Israelis Gain More Access at U.S. Labs
Relations between American and Israeli nuclear scientists, always cordial, just got a little cozier.
In a February visit to Israel, U.S. Energy Secretary Bill Richardson signed a document with Director Gideon Frank of the Israeli Atomic Energy Commission and raised a toast with his Israeli counterpart, Eli Suissa.
The agreement removes Israel from a list of “sensitive” countries whose scientists are subject to extensive background checks before being admitted to U.S. national laboratories.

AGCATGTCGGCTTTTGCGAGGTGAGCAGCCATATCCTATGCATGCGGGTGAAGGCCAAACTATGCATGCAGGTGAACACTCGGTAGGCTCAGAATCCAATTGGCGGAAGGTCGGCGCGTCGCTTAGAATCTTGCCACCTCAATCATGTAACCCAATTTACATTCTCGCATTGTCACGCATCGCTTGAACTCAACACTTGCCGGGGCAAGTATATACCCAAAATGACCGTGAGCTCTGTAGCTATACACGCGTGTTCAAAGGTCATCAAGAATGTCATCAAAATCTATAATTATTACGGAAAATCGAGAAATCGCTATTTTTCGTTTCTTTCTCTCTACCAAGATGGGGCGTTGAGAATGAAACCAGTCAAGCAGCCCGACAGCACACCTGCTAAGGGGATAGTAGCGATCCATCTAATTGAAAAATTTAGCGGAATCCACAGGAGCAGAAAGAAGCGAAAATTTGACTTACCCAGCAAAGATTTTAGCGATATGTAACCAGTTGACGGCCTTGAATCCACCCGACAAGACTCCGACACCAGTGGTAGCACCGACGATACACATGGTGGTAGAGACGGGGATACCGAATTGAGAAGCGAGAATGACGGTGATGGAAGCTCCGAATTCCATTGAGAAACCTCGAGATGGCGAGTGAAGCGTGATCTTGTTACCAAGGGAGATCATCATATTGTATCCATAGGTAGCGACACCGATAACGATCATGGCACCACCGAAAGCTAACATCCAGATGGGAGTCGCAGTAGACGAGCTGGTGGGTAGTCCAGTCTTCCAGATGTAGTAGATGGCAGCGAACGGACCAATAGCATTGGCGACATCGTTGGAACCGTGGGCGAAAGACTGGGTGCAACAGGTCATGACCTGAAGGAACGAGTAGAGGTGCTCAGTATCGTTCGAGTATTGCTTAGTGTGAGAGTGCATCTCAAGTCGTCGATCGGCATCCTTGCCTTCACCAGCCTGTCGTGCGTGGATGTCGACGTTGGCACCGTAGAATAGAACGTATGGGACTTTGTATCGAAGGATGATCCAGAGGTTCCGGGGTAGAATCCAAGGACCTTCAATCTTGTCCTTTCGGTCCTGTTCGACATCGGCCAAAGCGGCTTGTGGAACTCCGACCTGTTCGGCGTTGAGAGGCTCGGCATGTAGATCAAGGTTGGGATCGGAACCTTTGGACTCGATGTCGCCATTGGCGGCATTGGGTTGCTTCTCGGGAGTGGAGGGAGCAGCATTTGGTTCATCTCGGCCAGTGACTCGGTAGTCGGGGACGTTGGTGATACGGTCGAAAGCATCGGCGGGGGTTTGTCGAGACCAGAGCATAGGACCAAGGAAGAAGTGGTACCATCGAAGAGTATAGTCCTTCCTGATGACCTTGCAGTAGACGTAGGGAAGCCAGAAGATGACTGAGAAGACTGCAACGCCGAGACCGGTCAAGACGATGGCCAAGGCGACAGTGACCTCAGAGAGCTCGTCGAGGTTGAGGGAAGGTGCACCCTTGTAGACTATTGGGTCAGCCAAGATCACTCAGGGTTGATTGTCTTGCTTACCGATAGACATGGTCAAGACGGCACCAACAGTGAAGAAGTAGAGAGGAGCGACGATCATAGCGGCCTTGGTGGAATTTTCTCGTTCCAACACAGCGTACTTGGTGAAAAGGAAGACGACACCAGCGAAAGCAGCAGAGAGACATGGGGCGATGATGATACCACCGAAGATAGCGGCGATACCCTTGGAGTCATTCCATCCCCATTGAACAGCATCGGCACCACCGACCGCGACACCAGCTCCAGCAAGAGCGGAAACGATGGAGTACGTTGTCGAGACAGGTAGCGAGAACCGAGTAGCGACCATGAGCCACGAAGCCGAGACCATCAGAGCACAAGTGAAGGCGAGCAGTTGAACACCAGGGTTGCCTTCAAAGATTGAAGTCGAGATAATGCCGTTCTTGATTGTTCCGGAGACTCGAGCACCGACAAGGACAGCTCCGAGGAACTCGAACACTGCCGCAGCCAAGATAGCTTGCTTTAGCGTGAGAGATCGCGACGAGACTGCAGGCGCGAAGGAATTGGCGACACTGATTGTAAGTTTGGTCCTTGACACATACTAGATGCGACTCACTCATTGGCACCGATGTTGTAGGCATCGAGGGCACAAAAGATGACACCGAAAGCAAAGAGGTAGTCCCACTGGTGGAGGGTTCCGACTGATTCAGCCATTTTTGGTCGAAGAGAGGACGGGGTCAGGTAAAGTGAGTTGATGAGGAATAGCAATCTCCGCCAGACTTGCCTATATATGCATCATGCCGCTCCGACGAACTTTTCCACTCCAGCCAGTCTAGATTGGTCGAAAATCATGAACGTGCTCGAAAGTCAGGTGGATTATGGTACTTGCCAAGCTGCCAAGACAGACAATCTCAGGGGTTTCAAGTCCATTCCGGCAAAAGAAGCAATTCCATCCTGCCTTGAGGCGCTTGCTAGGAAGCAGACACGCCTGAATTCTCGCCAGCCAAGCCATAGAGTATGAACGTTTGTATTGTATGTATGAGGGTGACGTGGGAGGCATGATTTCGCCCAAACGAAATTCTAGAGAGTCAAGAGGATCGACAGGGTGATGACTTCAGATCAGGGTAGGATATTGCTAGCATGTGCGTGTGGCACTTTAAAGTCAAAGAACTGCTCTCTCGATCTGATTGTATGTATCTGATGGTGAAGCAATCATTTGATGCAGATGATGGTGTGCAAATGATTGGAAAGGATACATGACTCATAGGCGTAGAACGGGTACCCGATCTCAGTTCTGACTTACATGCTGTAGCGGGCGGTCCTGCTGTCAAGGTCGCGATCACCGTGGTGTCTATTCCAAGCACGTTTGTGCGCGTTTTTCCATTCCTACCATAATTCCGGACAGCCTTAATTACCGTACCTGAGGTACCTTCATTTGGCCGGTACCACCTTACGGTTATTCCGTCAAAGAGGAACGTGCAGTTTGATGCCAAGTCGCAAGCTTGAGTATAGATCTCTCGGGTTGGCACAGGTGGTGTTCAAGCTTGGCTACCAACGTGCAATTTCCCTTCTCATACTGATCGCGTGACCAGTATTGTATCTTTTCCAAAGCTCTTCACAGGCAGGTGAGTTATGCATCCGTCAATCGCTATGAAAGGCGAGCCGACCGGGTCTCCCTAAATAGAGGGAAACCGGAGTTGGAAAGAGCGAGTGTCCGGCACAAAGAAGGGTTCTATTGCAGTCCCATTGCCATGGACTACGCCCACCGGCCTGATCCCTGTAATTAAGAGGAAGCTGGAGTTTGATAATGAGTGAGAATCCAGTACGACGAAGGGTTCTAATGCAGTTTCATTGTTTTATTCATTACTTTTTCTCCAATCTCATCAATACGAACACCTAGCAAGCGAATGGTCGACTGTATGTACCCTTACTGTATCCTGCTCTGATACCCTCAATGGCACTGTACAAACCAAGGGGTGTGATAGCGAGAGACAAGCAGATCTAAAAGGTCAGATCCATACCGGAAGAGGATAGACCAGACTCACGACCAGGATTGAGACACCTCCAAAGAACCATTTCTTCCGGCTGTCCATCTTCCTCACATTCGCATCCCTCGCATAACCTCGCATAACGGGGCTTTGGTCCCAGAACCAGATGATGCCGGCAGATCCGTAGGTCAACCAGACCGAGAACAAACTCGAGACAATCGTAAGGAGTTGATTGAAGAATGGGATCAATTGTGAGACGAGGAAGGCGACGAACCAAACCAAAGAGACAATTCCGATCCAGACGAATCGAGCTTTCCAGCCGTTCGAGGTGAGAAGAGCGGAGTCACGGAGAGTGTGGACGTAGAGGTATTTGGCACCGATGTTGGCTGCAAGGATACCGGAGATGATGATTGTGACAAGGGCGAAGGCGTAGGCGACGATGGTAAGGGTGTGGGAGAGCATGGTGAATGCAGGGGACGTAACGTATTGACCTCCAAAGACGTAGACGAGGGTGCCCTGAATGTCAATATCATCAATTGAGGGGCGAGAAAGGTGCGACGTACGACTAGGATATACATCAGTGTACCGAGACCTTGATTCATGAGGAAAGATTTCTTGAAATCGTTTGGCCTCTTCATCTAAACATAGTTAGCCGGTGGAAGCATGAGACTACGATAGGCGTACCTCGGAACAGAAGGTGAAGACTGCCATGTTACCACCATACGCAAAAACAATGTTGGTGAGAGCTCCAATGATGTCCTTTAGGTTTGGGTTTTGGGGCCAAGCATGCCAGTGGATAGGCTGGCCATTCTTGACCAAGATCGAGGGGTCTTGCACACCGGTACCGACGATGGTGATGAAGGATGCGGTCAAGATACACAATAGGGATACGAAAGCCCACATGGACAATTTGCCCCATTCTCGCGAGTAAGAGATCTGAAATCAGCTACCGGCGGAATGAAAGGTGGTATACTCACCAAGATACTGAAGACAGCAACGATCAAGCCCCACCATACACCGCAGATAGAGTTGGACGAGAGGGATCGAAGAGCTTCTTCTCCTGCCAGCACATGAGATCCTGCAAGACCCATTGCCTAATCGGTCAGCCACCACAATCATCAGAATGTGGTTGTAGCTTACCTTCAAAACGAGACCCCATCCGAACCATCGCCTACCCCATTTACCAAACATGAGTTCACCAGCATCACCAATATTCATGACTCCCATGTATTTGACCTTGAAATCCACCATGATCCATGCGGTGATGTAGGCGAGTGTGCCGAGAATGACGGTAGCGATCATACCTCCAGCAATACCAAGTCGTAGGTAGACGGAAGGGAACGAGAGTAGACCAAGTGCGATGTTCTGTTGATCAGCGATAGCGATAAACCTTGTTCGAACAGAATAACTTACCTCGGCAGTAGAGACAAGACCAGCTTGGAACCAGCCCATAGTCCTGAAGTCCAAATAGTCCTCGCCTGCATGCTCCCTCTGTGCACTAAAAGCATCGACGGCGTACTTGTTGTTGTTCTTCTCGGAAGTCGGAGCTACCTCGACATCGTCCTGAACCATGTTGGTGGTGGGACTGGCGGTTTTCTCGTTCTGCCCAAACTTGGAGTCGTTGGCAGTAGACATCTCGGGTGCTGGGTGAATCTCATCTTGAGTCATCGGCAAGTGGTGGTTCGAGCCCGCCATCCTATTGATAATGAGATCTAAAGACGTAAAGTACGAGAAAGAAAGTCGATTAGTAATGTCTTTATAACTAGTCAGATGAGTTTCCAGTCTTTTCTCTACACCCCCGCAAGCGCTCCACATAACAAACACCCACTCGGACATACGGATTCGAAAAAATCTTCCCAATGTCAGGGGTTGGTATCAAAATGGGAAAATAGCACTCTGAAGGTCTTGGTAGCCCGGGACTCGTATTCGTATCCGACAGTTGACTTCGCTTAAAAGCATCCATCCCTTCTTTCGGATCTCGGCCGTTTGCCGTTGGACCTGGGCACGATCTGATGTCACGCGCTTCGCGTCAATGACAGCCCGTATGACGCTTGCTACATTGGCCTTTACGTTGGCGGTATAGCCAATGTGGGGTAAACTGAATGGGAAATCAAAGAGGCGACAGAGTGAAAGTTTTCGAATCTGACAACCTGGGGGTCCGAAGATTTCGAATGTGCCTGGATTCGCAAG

“It is a signal that Israel is a friendly country,” Richardson told a news conference. “It is not treated in a similar fashion as others on our list of sensitive countries.” Officials accompanying Richardson explained that the agreement covers “non-sensitive” areas such as solar technology and detection of nuclear weapons tests.
Israel had previously shared a place on the restricted
list with such countries as Iraq and Russia because of U.S. concerns about
its unacknowledged nuclear weapons program. Israeli officials stressed
in their meetings with Richardson that there would be no change in Israel’s
refusal to sign the nuclear Nonproliferation Treaty (NPT), which would
subject their nuclear programs to international inspection.